Some interesting stats about foreclosures, projections and future home prices from the Wall Street Journal. It's amazing how big a problem foreclosures really are for home values and the housing market.
No one can estimate with much confidence how many foreclosed homes banks need to sell or how fast they are getting rid of all that property.
A huge chunk of today’s housing supply comes from homes that have been acquired by banks or mortgage investors through foreclosure, plus those that are being offered by people who hope to avoid foreclosure by doing “short sales,” selling their homes for less than the mortgage balance due.
National Association of Realtors estimates that such “distressed” situations accounted for 35% of home sales in February and March
Barclays Capital in New York. They estimate that banks and mortgage investors including Fannie Mae and Freddie Mac owned 480,000 homes at the end of February.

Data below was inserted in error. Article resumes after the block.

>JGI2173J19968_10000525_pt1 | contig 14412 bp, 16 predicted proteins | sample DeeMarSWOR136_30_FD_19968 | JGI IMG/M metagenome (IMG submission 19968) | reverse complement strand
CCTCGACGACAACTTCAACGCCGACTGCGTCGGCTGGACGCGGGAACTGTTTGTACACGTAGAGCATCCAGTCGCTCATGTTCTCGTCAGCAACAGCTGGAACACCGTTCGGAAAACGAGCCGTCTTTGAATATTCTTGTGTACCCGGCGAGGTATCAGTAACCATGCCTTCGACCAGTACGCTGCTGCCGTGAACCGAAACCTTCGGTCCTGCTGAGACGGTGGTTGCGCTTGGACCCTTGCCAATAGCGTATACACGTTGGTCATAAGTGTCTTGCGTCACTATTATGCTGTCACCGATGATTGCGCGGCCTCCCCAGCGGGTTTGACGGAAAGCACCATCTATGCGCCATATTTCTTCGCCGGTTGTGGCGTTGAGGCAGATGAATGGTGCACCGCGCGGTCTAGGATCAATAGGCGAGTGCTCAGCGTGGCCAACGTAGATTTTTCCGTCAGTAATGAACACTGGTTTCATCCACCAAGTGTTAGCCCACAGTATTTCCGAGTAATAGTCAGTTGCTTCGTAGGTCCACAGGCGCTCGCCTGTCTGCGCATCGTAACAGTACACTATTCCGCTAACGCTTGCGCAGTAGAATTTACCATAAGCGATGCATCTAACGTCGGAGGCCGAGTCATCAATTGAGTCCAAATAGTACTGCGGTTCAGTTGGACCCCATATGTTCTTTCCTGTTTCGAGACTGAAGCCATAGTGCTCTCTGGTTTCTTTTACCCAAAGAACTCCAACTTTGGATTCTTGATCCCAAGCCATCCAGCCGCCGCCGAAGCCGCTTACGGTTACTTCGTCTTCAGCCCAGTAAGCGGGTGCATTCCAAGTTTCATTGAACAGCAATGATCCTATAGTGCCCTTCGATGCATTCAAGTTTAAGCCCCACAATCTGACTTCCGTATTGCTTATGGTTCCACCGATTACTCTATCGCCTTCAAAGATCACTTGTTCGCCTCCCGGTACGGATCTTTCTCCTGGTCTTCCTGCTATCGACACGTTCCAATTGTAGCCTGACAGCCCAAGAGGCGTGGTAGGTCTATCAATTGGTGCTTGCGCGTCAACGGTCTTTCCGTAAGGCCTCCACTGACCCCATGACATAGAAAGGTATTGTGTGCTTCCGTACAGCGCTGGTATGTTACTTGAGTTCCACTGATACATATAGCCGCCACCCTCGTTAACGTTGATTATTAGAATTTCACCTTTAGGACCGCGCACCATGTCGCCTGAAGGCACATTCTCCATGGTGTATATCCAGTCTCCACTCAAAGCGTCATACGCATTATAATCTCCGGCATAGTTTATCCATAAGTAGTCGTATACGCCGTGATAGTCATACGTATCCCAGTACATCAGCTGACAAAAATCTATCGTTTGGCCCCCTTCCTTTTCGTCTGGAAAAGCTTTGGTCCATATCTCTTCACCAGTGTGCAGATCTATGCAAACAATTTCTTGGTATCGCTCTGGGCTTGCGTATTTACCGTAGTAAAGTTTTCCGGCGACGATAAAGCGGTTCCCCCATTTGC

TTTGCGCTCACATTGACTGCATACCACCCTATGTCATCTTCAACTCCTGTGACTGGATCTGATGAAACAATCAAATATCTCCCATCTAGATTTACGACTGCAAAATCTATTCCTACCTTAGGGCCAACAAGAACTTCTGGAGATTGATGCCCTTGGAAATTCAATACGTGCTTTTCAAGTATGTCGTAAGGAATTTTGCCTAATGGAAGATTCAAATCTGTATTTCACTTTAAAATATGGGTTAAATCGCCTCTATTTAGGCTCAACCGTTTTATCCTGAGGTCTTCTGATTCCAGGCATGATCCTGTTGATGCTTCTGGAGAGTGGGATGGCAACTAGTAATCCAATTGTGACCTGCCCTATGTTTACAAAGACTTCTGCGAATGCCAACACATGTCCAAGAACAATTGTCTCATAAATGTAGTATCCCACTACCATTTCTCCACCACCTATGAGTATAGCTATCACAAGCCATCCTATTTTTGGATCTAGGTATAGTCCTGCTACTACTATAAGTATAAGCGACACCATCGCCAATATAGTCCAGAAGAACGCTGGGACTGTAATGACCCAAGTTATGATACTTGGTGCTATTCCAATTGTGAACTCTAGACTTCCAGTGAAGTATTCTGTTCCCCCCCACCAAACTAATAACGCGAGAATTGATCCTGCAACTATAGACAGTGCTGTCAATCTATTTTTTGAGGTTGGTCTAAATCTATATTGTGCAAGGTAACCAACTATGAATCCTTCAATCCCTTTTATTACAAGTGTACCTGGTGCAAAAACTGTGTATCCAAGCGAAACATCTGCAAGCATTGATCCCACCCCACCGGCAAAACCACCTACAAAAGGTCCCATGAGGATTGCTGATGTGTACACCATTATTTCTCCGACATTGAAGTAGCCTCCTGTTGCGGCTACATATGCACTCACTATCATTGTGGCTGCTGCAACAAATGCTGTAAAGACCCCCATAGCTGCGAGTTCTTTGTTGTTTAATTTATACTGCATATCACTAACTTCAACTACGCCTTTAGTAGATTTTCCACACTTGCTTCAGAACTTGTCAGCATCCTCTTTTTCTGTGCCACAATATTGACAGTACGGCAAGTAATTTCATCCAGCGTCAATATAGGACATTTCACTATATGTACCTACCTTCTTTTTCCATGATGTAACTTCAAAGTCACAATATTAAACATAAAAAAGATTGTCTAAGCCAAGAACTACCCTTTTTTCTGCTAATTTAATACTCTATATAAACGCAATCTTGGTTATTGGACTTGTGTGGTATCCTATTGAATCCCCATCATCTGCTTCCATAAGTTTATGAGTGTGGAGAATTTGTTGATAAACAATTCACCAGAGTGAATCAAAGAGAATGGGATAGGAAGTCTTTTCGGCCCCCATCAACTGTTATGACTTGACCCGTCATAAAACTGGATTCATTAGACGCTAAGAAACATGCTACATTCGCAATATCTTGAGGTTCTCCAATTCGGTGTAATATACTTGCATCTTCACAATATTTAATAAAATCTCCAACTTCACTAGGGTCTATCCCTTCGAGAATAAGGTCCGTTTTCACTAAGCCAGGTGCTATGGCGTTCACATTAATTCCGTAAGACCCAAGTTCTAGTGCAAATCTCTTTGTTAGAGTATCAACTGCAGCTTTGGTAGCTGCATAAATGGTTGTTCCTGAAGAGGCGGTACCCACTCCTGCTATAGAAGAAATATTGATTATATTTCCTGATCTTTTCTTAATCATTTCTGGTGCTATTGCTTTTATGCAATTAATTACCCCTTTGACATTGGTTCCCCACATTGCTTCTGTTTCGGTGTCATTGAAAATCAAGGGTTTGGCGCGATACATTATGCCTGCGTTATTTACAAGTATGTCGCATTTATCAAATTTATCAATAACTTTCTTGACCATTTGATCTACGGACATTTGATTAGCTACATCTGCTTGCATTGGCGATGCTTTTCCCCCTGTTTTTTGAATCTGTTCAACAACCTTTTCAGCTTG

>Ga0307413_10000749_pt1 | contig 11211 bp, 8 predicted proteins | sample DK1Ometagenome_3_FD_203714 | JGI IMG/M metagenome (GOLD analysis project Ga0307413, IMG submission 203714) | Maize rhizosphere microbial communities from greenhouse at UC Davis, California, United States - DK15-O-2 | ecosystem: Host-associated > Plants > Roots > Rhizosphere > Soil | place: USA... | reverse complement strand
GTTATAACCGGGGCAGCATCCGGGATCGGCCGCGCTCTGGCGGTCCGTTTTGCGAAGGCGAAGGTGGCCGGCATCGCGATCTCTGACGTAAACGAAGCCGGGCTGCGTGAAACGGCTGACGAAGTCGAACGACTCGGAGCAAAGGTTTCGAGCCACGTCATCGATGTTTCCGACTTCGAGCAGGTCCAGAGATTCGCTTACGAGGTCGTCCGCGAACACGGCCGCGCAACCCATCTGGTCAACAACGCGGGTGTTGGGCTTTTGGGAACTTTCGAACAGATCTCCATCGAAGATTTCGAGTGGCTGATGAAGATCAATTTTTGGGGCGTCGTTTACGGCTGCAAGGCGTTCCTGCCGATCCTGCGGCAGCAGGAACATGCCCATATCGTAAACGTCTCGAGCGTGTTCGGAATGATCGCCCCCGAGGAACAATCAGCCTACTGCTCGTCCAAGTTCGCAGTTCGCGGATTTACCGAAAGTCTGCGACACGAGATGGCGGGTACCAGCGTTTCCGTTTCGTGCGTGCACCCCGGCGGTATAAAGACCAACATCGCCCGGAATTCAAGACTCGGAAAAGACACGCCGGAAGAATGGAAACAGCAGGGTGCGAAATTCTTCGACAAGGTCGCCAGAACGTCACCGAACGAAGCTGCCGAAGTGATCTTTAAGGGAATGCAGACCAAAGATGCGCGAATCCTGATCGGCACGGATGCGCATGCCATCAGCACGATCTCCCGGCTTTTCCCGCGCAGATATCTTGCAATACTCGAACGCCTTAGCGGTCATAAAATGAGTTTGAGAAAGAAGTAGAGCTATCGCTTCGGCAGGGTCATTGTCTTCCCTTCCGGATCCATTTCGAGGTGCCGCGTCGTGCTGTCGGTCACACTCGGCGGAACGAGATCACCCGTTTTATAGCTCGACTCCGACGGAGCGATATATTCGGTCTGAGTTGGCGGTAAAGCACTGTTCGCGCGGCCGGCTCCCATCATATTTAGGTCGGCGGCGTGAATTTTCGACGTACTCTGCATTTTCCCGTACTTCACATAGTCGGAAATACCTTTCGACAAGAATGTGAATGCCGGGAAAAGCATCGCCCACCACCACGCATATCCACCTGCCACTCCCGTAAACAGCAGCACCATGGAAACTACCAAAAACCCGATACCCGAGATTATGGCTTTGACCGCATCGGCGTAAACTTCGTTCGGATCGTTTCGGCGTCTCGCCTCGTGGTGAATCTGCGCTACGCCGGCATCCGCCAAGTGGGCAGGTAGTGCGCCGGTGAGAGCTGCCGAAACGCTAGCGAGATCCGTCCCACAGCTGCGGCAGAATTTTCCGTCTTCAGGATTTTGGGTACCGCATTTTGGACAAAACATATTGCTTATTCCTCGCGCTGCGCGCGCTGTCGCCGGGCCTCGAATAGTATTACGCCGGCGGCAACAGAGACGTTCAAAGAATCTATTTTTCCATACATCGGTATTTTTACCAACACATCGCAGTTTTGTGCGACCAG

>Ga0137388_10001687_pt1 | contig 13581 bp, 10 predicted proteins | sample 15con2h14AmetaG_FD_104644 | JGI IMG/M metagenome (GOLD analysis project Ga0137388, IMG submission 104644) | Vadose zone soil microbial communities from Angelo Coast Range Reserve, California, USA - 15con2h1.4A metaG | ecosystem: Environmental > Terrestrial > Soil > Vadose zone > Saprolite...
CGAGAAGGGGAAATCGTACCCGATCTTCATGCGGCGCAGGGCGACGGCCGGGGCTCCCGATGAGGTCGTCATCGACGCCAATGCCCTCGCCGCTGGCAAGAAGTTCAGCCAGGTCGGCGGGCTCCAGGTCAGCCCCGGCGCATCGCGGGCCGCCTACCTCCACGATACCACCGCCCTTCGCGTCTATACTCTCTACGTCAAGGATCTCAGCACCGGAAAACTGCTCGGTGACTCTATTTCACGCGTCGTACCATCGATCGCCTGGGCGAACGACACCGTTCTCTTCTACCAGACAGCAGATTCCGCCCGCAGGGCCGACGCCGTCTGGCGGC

RealtyTrac Inc., another data provider and one of the few other firms that regularly makes such calculations, estimates that banks and mortgage investors own 758,000 foreclosed homes.
all of the economic data the government tracks, the sector it appears to track the worst is…the housing market
Inside Mortgage Finance reports that mortgages backed by government-related entities – Fannie Mae, Freddie Mac, the FHA and the VA – accounted for more than 96% of home loans originated in the first quarter
Whatever the number of homes that banks, the federal agencies and private mortgage investors own now, it’s likely to increase. Barclays expects the inventory generally to rise over the next 20 months, peaking at 536,000 in January 2012, and then decline gradually.
Barclays expects 1.6 million “distressed sales” of homes – mainly foreclosures or short sales – both this year and in 2011, then a slight decline to 1.5 million in 2012.
Around 30% of all home sales this year and next will be foreclosure-related, forecasts Robert Tayon, a mortgage analyst at Barclays, who says that would be only about 6% in a normal housing market.
Barclays expects U.S. home prices on average to fall another 3% to 5%
adding to a decline of about 30% already recorded since 2006